Ministerial meeting on the designation of CCAMLR MPAs
Dear Commissioner Sinkevičius,
I’m honoured to share this virtual floor with you today.
Commissioner Sinkevičius, Belgium is grateful to you for convening this meeting to exchange thoughts and reconfirm our commitment for the conservation of the Southern Ocean through the establishment of a representative network of Marine Protected areas in CCAMLR.
I’m delighted to add my voice to welcoming our new co-sponsors. The conservation of the Antarctic and the Southern Ocean is critical, not only for Antarctic biodiversity and ecosystems, but for the whole world.
The Antarctic is the beating heart of our Blue Planet. Through the ocean we are all connected with the White Continent that is increasingly facing the cumulative impacts of human activities. The Southern Ocean supports unique ecosystems and sustains marine biodiversity. Establishing large-scale MPAs in the Southern Ocean will contribute substantially to the health and the conservation of the ocean. This will help us address two of the most important global challenges we are facing today: climate change and biodiversity loss.
As Minister [for the Climate, the Environment and Sustainable Development], the UN Sustainable Development Goals form the compass of my policy. 2030 is around the corner and we are lagging behind in the implementation of Agenda2030. The adoption of the East Antarctic Region, the Weddell Sea and the West-Antarctic Peninsula MPA would be a very much welcomed win and step forward to reaching SDG14[.5 to protect at least 10% of coastal and marine areas through MPAs].
Area-based management tools like MPAs are essential to help reduce anthropogenic impacts on the marine environment. They contribute to conserving marine biodiversity and ecosystems and building ocean resilience. This ensures our ecosystems can continue to deliver the ecosystem services we all depend on. They also play an important role in sustaining the key life-history stages of harvested species and protecting vulnerable areas from the adverse impacts of human activities. These benefits go beyond the protected areas themselves.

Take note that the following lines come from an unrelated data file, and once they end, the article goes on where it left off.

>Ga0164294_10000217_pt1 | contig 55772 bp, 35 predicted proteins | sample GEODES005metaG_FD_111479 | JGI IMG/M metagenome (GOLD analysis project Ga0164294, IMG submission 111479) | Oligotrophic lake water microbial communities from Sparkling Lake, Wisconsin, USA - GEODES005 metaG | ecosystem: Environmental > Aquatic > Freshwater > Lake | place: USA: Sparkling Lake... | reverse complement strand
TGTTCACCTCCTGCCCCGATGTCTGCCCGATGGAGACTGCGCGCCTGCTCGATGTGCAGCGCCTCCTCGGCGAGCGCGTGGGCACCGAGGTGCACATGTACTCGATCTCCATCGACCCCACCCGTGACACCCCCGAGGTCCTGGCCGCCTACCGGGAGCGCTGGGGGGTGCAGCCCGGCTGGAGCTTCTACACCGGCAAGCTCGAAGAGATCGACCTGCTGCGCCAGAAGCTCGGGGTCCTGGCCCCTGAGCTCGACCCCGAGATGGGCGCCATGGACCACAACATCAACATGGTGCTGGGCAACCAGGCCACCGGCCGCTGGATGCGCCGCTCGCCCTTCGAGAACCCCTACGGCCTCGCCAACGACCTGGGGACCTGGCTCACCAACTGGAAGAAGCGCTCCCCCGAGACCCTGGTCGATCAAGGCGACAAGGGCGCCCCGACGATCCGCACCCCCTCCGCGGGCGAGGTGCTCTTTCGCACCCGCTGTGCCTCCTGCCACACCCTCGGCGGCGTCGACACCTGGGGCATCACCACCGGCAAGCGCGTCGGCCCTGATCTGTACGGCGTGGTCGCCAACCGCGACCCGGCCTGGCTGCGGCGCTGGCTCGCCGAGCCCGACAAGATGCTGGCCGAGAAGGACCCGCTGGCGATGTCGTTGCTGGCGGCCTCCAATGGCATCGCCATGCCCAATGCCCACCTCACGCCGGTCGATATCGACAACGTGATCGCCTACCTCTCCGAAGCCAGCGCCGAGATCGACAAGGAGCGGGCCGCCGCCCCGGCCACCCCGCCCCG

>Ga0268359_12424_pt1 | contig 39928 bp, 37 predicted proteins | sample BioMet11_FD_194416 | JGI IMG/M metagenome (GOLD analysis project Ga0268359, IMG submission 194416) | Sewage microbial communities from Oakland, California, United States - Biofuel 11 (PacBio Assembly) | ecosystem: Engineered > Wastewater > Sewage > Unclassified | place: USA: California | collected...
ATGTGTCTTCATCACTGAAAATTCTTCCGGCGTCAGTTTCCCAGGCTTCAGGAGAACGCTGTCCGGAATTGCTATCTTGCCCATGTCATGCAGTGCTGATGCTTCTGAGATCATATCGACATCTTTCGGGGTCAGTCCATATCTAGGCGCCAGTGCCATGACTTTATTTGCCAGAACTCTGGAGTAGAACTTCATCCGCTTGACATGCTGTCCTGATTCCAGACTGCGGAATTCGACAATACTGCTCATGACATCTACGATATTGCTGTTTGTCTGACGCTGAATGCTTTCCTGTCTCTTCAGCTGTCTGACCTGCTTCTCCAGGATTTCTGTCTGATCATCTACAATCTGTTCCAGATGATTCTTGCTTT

That is why Belgium, as a Blue Leader, is a strong advocate for 30% high and strictly protected marine areas by 2030. Scientists across the globe have advised that protecting 30% or more of the ocean is our best chance to ensuring healthy marine ecosystems. I am also committed to including this goal in the new Global Framework for Biodiversity.
Although the road is still long and we will all need to step up our efforts to reach an agreement on the MPA proposals currently on the CCAMLR table, I’m convinced that we will be able to find common ground with all CCAMLR members. It would be a great example of multilateral diplomacy and science to show to the global community that we are capable of working together for the global common good and for the health of all.
Let’s make this celebratory year for CCAMLR even more joyful by establishing a representative system of Marine Protected Areas in the Southern Ocean.
Thank you for your continued commitment and for your attention.